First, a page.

And people say, "Oh, you have a great analysis." They forget—the analysis is good, I agree—but it rests on a lot of emotional health that I attend to. But those two things can go together. If you are so upset—and I'm going to tell you, go and sue your therapist and your yoga instructor if you are so upset at this stage of life that you can't listen to mean people saying mean stuff without reacting—then sue your yoga trainer. No, you should be able to listen to mean people saying mean stuff with guns in your face and still be calm like Nelson Mandela.
That's the goal. The goal isn't just to have all your NPR friends and all your Prius-driving friends, and all your kale-eating friends all sitting around agreeing with you and complaining about Donald Trump. There's nothing enlightened about that at all. I mean, it's the cheapest, easiest way to feel great about yourself, to just have a circle of self-agreeing people putting down Trump voters and freaking themselves out about what's going on in Washington, D.C. There's nothing enlightened about that. There's not a single prophetic hero or shero that ever took that approach, and we need to cut out the nonsense.
TS: So, Van, you put your time and energy into a lot of different change initiatives. And I'd love to know how—using your balanced emotions and keen analytical powers, and just your heart— how do you know where to put your time and energy? How do you make that choice?
VJ: I care about the people at the bottom. It keeps you very sane about your own life and circumstances when you're talking to people who literally have nothing and are losing that: people who are going to prison, people who are struggling with addiction, lost kids who have been through more at the age of 13 or 14 than most people who are adults, or any ten people who are adults. You kind of feel less sorry for yourself when somebody says a mean thing on Twitter, when you're dealing with that.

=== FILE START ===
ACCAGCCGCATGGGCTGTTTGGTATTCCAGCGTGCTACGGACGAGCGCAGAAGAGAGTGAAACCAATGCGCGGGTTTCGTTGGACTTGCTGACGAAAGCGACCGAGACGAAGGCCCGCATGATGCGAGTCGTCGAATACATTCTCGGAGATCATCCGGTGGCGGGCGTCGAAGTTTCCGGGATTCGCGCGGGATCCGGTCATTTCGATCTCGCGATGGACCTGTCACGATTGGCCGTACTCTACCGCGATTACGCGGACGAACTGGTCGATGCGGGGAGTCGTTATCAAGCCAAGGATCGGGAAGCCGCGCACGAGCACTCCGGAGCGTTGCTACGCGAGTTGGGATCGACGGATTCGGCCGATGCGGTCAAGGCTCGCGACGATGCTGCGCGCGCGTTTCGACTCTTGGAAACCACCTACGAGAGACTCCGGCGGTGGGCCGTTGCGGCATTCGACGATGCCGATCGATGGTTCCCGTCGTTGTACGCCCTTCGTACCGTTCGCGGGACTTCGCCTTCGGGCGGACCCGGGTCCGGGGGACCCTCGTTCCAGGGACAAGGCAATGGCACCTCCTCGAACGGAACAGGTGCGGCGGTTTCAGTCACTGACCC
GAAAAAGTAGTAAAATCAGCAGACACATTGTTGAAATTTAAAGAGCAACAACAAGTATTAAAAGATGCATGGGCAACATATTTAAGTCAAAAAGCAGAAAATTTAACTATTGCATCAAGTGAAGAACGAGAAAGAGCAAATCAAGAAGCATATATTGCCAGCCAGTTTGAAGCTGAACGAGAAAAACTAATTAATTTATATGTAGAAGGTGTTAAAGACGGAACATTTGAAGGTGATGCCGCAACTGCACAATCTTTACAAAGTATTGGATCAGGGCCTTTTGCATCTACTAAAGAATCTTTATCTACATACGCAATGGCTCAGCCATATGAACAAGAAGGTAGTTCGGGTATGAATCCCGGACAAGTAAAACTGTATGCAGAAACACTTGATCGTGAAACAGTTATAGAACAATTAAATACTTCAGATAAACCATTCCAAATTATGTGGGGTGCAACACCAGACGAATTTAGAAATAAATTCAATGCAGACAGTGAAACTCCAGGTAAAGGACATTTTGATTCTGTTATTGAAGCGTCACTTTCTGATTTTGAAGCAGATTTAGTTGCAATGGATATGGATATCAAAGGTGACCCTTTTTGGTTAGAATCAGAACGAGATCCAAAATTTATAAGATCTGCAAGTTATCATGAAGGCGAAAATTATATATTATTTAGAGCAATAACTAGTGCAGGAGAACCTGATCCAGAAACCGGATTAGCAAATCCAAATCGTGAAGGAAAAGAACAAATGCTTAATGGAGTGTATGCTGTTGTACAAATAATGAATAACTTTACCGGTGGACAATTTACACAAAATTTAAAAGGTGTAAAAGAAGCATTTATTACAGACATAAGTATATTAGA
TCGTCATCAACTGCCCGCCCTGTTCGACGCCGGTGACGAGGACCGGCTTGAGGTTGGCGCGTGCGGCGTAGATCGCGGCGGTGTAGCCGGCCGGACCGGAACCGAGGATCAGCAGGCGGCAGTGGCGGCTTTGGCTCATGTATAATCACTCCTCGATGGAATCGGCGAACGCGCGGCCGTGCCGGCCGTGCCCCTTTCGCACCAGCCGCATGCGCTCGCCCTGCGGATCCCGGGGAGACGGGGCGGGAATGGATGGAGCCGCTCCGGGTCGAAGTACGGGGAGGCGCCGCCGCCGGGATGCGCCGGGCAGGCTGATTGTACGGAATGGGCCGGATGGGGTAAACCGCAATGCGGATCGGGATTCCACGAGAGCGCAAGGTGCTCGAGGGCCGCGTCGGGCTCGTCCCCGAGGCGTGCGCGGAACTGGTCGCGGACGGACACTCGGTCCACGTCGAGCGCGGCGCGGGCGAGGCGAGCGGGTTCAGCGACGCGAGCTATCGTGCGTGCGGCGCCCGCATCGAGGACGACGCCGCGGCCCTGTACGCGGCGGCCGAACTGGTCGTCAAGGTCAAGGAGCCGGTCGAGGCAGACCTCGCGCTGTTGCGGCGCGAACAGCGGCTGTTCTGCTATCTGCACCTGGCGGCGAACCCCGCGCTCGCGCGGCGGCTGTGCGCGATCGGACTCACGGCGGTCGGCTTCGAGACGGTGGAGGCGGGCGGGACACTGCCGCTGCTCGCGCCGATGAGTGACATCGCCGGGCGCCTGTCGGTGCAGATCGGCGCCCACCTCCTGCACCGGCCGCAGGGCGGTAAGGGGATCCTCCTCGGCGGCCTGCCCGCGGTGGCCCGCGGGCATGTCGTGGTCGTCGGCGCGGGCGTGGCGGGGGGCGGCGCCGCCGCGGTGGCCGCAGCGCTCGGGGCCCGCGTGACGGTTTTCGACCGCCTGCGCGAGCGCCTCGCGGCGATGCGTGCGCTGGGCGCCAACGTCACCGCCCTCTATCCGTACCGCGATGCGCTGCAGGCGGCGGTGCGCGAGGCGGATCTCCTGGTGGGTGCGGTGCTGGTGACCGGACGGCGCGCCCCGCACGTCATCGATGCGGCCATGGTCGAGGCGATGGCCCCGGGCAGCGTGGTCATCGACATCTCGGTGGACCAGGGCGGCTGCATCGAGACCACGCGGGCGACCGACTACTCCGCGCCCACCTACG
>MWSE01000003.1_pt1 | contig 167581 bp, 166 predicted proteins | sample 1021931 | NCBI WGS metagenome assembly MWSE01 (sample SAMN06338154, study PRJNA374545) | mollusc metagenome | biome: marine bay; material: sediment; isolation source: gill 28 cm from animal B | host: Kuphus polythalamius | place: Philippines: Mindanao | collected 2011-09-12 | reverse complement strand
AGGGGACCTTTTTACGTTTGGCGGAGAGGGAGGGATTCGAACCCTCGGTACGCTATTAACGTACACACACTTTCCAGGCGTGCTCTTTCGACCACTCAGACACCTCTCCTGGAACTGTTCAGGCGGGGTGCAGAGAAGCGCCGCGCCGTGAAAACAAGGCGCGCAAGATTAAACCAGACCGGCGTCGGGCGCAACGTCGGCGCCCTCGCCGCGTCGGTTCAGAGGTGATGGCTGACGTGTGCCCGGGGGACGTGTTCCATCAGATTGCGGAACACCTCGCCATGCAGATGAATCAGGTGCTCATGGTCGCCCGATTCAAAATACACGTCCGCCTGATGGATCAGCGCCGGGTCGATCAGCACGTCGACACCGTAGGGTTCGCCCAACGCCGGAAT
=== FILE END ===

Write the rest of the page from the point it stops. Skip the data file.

So I think it's important ... See, there's a difference between spirituality and soulfulness. Michael Meade talks about that. The spiritual tends to be so up and so above and so this and so that, and very fragile—because those kinds of exalted states are very, very hard to hold onto unless you're like a trained master. What happens is, it becomes a retreat in the real sense that you're just retreating from tough stuff in life for a little while, and then you get back out there and suddenly you're scared and easily pissed off.
Soulfulness is different. Soulfulness is grounded in the tough stuff of life. It's what we call, in the black church, "hallelujah anyhow." See, that's an important thing in the black church. Hallelujah anyhow. Hallelujah anyhow. They've beaten us. They've lynched us. They've done all these terrible things, but hallelujah anyhow. You're not going to steal my joy no matter what you do. You're not going to steal my dignity no matter what you do. You're not going to steal my love of myself and my person no matter what you do. Hallelujah anyhow.